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Idiopathic polypoidal choroidal vasculopathy (IPCV) is a peculiar vascular abnormality of the inner choroid, composed of 2 components, a network of branching vessels of variable dimension, terminating in aneurysmal-like enlargements with episodic serosanguineous detachments of the retinal pigment epithelium and neurosensory retina.1-3 The network of vessels usually emanates from the peripapillary area or less commonly as an isolated macular lesion.3 While sometimes clinically evident beneath atrophic pigment epithelium as reddish orange, spheroidal or polyplike structures, the vascular abnormality is most clearly discernible using indocyanine green angiography for enhanced choroidal imaging.2,3 We report, to our knowledge, the first case of a peripheral IPCV seen with subretinal hemorrhage.
A 58-year-old white woman with no previous ocular or systemic history was noted to have a focal area of subretinal hemorrhage of several disc diameters in the inferior temporal fundus (Figure 1). The far peripheral retina and the macular region revealed no associated abnormalities. A fluorescein angiogram showed a patchy area of subretinal staining of undetermined origin, along with hypofluorescence or blockage of the choroidal circulation by blood. An indocyanine green videoangiogram revealed the presence of an inner choroidal vascular abnormality, ending in multiple small, hyperfluorescent polyps, characteristic of the IPCV abnormality (Figure 2). There was no vascular abnormality of the inner choroid in the fellow eye.
Clinical composite shows hemorrhagic detachment of the retina with lipid deposition and multiple polypoidal vascular lesions. The macula was clinically flat.
Composite image of the late indocyanine green angiogram reveals multiple polypoidal lesions; the largest one is leaking beneath the hemorrhage. The hyperfluorescent area just superior nasal to the foveal avascular zone corresponds to an area of thin or hypopigmented retinal pigment epithelium.
The vascular abnormality in IPCV is associated with multiple, recurrent serosanguineous detachments of the retinal pigment epithelium and neurosensory retina secondary to leakage, and bleeding from the polypoidal component of the vascular lesion.1-3 An expanded spectrum of this IPCV has recently been reported in characterizing the demographic features of age, sex, and race, along with the nature of the vascular lesion and the natural course. Although IPCV usually occurs bilaterally in the peripapillary region in 50- to 60-year-old women of pigmented races, it may be seen clinically with a much broader demographic and clinical spectrum. Most recently, an isolated macular lesion has been described, simulating central serous chorioretinopathy or age-related macular degeneration with choroidal neovascularization.3 Our patient, to our knowledge, is the first to be seen with IPCV in the midperipheral fundus without involvement of the peripapillary or central macula areas. In the absence of trauma, a peripheral subretinal hemorrhage, such as the one seen in our patient, is usually diagnosed as eccentric disciform process from choroidal neovascularization. The differential diagnosis includes other entities, such as acquired vasoproliferative disease, metastatic lesions to the choroid, a focal posterior scleritis, or even a primary tumor such as a choroidal osteoma. Our case suggests that IPCV should also be suspected in any case seen in the peripheral retina with serosanguineous subretinal manifestations. Consistent with a previous report,2 indocyanine green angiography is essential in making the diagnosis of IPCV with reasonable certainty; by establishing a definitive diagnosis of the disorder, an appropriate course of treatment can be instituted, consistent with the clinical expectations noted in the disorder.2,3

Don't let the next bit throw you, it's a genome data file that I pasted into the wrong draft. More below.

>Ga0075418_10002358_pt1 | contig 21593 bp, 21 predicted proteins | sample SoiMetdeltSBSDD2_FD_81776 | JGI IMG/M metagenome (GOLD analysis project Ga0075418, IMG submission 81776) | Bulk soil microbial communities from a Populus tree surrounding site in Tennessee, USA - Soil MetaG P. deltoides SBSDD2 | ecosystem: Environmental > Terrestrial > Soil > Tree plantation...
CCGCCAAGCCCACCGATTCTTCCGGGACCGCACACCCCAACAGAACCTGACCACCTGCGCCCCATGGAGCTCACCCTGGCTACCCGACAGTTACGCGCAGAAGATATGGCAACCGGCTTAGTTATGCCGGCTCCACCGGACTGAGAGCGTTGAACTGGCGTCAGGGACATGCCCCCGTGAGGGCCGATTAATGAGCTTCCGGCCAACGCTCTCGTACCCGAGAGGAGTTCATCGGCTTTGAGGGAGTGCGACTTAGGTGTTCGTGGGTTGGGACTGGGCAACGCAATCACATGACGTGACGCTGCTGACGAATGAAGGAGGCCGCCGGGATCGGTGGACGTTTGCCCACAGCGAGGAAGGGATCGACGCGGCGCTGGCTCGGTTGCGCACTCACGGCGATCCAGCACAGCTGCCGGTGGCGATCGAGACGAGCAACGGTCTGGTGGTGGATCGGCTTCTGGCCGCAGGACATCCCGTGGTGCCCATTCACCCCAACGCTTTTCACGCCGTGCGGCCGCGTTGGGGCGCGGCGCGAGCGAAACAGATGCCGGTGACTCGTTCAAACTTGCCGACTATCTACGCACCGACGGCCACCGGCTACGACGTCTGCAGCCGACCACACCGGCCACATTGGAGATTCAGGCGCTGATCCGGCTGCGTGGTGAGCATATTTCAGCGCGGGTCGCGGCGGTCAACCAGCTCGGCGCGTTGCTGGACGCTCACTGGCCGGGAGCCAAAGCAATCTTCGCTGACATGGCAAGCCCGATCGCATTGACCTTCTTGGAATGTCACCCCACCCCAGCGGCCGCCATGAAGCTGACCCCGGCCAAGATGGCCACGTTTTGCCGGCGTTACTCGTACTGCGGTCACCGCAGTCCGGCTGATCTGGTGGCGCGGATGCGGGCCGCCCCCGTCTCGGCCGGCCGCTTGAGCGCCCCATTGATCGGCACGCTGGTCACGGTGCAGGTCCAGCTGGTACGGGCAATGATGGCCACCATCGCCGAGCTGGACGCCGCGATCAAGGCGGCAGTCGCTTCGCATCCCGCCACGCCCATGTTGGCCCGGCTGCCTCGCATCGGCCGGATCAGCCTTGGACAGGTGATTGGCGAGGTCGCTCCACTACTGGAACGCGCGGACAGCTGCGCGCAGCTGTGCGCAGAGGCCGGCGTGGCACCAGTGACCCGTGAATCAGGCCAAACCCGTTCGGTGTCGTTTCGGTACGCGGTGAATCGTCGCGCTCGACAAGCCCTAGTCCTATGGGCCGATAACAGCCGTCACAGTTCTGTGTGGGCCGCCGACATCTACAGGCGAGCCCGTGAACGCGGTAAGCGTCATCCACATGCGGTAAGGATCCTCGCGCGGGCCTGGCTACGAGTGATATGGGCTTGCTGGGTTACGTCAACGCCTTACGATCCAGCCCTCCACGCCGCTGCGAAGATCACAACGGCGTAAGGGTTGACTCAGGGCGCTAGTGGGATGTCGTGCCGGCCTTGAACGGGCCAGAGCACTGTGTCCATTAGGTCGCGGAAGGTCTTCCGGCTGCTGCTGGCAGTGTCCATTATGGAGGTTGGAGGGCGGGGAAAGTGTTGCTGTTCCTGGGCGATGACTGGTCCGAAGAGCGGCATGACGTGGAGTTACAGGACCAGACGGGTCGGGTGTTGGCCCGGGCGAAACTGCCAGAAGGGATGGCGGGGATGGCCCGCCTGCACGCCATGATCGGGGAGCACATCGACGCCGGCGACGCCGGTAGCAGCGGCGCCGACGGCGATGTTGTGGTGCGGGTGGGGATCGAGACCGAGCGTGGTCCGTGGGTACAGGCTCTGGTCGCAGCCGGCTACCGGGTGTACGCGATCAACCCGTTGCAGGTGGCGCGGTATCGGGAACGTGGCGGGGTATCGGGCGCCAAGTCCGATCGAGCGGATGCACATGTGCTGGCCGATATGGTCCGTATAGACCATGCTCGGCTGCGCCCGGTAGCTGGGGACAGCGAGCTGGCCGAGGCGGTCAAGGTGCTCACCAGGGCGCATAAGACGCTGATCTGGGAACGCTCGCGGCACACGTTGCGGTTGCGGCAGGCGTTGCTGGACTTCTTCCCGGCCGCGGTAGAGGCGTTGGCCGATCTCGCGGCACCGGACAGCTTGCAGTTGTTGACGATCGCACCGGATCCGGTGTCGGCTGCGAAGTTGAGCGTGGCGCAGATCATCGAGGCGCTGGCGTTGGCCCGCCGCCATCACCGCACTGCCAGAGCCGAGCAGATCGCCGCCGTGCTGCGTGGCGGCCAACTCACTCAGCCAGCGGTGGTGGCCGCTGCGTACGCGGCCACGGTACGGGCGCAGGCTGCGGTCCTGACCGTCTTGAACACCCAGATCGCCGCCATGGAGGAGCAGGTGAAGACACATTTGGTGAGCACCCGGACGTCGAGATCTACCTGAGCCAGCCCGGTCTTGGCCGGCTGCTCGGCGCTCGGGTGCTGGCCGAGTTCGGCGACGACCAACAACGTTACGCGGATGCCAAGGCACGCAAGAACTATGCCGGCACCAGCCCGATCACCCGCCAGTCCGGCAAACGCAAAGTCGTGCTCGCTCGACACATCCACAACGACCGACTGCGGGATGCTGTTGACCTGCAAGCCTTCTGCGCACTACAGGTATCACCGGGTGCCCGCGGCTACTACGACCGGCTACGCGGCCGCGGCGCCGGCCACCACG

Since submitting the report, in November, we have seen 2 additional cases of IPCV with peripheral lesions, 1 in a white male and 1 in a black female.
Corresponding author: Lawrence A. Yannuzzi, MD, LuEsther T. Mertz Retinal Research Department, Manhattan Eye, Ear, and Throat Hospital, 210 E 64th St, New York, NY 10021.
Yannuzzi LA, Nogueira FB, Spaide RF, et al. Idiopathic Polypoidal Choroidal Vasculopathy: A Peripheral Lesion. Arch Ophthalmol. 1998;116(3):382–383. doi:https://doi.org/
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